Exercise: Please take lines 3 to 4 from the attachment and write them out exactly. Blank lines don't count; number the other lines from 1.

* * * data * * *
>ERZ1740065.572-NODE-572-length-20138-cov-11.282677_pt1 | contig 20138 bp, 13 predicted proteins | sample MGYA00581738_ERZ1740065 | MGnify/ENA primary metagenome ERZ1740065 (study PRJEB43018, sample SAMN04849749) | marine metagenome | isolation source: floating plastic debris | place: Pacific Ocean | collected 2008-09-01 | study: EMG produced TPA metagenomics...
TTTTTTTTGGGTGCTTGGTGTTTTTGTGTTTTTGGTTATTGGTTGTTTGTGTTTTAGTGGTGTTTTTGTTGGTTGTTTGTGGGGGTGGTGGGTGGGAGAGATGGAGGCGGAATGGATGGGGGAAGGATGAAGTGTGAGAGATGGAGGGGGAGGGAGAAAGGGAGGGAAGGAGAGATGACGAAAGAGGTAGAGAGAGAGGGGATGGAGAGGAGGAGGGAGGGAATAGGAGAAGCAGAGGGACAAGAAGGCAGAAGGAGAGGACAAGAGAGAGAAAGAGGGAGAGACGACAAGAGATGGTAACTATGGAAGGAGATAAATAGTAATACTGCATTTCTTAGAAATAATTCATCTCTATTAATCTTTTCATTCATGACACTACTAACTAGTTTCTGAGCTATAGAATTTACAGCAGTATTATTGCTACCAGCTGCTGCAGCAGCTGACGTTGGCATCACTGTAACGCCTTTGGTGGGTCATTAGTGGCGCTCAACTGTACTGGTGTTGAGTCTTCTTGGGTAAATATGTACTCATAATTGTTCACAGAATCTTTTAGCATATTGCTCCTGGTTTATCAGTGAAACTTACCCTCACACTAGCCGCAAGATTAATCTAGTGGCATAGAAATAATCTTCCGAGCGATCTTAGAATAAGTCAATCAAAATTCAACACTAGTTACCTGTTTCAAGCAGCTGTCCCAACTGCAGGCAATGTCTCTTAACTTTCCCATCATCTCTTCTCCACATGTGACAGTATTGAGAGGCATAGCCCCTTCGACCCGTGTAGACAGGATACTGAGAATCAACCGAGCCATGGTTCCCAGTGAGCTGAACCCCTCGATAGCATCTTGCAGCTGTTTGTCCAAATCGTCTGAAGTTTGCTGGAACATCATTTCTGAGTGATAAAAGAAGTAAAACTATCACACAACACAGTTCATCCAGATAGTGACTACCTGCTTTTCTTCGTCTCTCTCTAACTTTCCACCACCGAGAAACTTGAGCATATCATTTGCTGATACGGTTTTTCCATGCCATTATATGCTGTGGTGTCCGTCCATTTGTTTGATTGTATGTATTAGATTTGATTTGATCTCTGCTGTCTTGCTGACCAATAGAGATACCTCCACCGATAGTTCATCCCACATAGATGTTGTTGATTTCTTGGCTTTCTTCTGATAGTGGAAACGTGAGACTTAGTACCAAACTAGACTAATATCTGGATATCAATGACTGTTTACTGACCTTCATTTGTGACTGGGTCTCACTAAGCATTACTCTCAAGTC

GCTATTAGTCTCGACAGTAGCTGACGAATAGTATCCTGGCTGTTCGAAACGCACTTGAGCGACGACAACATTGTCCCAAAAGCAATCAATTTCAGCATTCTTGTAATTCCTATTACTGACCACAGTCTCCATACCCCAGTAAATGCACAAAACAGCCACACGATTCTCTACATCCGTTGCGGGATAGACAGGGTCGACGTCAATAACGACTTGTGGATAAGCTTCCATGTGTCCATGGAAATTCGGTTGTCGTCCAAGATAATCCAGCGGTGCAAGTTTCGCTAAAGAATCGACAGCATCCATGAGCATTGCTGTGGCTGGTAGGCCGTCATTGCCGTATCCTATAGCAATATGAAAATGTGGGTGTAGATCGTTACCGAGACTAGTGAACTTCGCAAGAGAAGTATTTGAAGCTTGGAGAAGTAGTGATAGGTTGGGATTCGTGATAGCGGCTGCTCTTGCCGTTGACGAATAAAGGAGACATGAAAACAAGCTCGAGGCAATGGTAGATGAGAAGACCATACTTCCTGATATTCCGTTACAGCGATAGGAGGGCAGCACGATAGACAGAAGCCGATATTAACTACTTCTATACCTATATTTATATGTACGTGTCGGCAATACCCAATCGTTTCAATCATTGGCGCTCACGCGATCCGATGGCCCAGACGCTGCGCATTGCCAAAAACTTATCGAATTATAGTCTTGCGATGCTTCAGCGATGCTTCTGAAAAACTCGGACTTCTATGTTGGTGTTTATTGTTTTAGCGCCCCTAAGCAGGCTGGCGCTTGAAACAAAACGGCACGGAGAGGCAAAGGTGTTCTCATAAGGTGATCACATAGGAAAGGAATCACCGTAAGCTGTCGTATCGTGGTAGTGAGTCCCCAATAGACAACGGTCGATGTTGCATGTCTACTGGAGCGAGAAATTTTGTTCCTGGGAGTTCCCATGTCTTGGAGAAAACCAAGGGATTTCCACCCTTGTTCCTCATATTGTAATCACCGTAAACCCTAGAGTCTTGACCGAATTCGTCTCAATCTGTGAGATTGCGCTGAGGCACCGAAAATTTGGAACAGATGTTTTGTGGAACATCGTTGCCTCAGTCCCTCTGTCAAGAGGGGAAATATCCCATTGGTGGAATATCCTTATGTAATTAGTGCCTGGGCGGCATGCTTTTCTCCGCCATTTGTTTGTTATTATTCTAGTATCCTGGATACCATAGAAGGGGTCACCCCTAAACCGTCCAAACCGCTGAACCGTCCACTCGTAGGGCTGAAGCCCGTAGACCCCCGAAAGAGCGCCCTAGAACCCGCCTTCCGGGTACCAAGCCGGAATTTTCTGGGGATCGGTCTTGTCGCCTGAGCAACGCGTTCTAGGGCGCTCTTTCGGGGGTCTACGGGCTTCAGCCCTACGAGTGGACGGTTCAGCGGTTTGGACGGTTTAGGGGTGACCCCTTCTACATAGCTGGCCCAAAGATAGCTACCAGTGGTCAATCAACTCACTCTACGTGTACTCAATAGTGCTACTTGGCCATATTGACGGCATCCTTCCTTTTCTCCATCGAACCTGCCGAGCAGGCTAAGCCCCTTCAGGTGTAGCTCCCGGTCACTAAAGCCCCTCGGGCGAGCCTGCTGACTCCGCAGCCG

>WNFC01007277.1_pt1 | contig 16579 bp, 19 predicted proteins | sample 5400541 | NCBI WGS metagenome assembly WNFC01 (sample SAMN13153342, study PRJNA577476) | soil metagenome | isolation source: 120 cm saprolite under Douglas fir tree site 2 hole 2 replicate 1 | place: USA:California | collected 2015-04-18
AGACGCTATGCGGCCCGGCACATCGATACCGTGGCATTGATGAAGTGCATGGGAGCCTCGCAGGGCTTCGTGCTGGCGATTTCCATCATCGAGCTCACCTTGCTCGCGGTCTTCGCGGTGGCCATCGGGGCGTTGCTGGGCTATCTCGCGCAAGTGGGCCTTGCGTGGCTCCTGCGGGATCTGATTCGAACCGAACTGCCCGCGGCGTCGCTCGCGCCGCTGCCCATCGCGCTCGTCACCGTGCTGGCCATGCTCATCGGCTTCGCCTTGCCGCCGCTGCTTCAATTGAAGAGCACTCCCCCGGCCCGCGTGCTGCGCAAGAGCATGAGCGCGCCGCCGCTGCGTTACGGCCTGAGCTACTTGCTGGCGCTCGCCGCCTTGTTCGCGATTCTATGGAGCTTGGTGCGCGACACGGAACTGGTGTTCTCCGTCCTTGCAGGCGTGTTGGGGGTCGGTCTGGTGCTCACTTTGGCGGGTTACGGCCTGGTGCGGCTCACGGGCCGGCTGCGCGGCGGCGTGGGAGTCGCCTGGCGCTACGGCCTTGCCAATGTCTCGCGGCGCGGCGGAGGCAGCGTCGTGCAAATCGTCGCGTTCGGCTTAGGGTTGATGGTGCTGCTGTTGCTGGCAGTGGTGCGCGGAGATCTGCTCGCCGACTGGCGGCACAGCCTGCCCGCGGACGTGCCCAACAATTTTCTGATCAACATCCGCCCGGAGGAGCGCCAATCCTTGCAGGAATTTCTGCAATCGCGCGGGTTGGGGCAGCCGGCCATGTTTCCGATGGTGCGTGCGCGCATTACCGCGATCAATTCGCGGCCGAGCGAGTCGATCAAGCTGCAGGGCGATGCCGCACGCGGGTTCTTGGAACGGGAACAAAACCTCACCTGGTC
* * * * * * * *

GCTATTAGTCTCGACAGTAGCTGACGAATAGTATCCTGGCTGTTCGAAACGCACTTGAGCGACGACAACATTGTCCCAAAAGCAATCAATTTCAGCATTCTTGTAATTCCTATTACTGACCACAGTCTCCATACCCCAGTAAATGCACAAAACAGCCACACGATTCTCTACATCCGTTGCGGGATAGACAGGGTCGACGTCAATAACGACTTGTGGATAAGCTTCCATGTGTCCATGGAAATTCGGTTGTCGTCCAAGATAATCCAGCGGTGCAAGTTTCGCTAAAGAATCGACAGCATCCATGAGCATTGCTGTGGCTGGTAGGCCGTCATTGCCGTATCCTATAGCAATATGAAAATGTGGGTGTAGATCGTTACCGAGACTAGTGAACTTCGCAAGAGAAGTATTTGAAGCTTGGAGAAGTAGTGATAGGTTGGGATTCGTGATAGCGGCTGCTCTTGCCGTTGACGAATAAAGGAGACATGAAAACAAGCTCGAGGCAATGGTAGATGAGAAGACCATACTTCCTGATATTCCGTTACAGCGATAGGAGGGCAGCACGATAGACAGAAGCCGATATTAACTACTTCTATACCTATATTTATATGTACGTGTCGGCAATACCCAATCGTTTCAATCATTGGCGCTCACGCGATCCGATGGCCCAGACGCTGCGCATTGCCAAAAACTTATCGAATTATAGTCTTGCGATGCTTCAGCGATGCTTCTGAAAAACTCGGACTTCTATGTTGGTGTTTATTGTTTTAGCGCCCCTAAGCAGGCTGGCGCTTGAAACAAAACGGCACGGAGAGGCAAAGGTGTTCTCATAAGGTGATCACATAGGAAAGGAATCACCGTAAGCTGTCGTATCGTGGTAGTGAGTCCCCAATAGACAACGGTCGATGTTGCATGTCTACTGGAGCGAGAAATTTTGTTCCTGGGAGTTCCCATGTCTTGGAGAAAACCAAGGGATTTCCACCCTTGTTCCTCATATTGTAATCACCGTAAACCCTAGAGTCTTGACCGAATTCGTCTCAATCTGTGAGATTGCGCTGAGGCACCGAAAATTTGGAACAGATGTTTTGTGGAACATCGTTGCCTCAGTCCCTCTGTCAAGAGGGGAAATATCCCATTGGTGGAATATCCTTATGTAATTAGTGCCTGGGCGGCATGCTTTTCTCCGCCATTTGTTTGTTATTATTCTAGTATCCTGGATACCATAGAAGGGGTCACCCCTAAACCGTCCAAACCGCTGAACCGTCCACTCGTAGGGCTGAAGCCCGTAGACCCCCGAAAGAGCGCCCTAGAACCCGCCTTCCGGGTACCAAGCCGGAATTTTCTGGGGATCGGTCTTGTCGCCTGAGCAACGCGTTCTAGGGCGCTCTTTCGGGGGTCTACGGGCTTCAGCCCTACGAGTGGACGGTTCAGCGGTTTGGACGGTTTAGGGGTGACCCCTTCTACATAGCTGGCCCAAAGATAGCTACCAGTGGTCAATCAACTCACTCTACGTGTACTCAATAGTGCTACTTGGCCATATTGACGGCATCCTTCCTTTTCTCCATCGAACCTGCCGAGCAGGCTAAGCCCCTTCAGGTGTAGCTCCCGGTCACTAAAGCCCCTCGGGCGAGCCTGCTGACTCCGCAGCCG

>WNFC01007277.1_pt1 | contig 16579 bp, 19 predicted proteins | sample 5400541 | NCBI WGS metagenome assembly WNFC01 (sample SAMN13153342, study PRJNA577476) | soil metagenome | isolation source: 120 cm saprolite under Douglas fir tree site 2 hole 2 replicate 1 | place: USA:California | collected 2015-04-18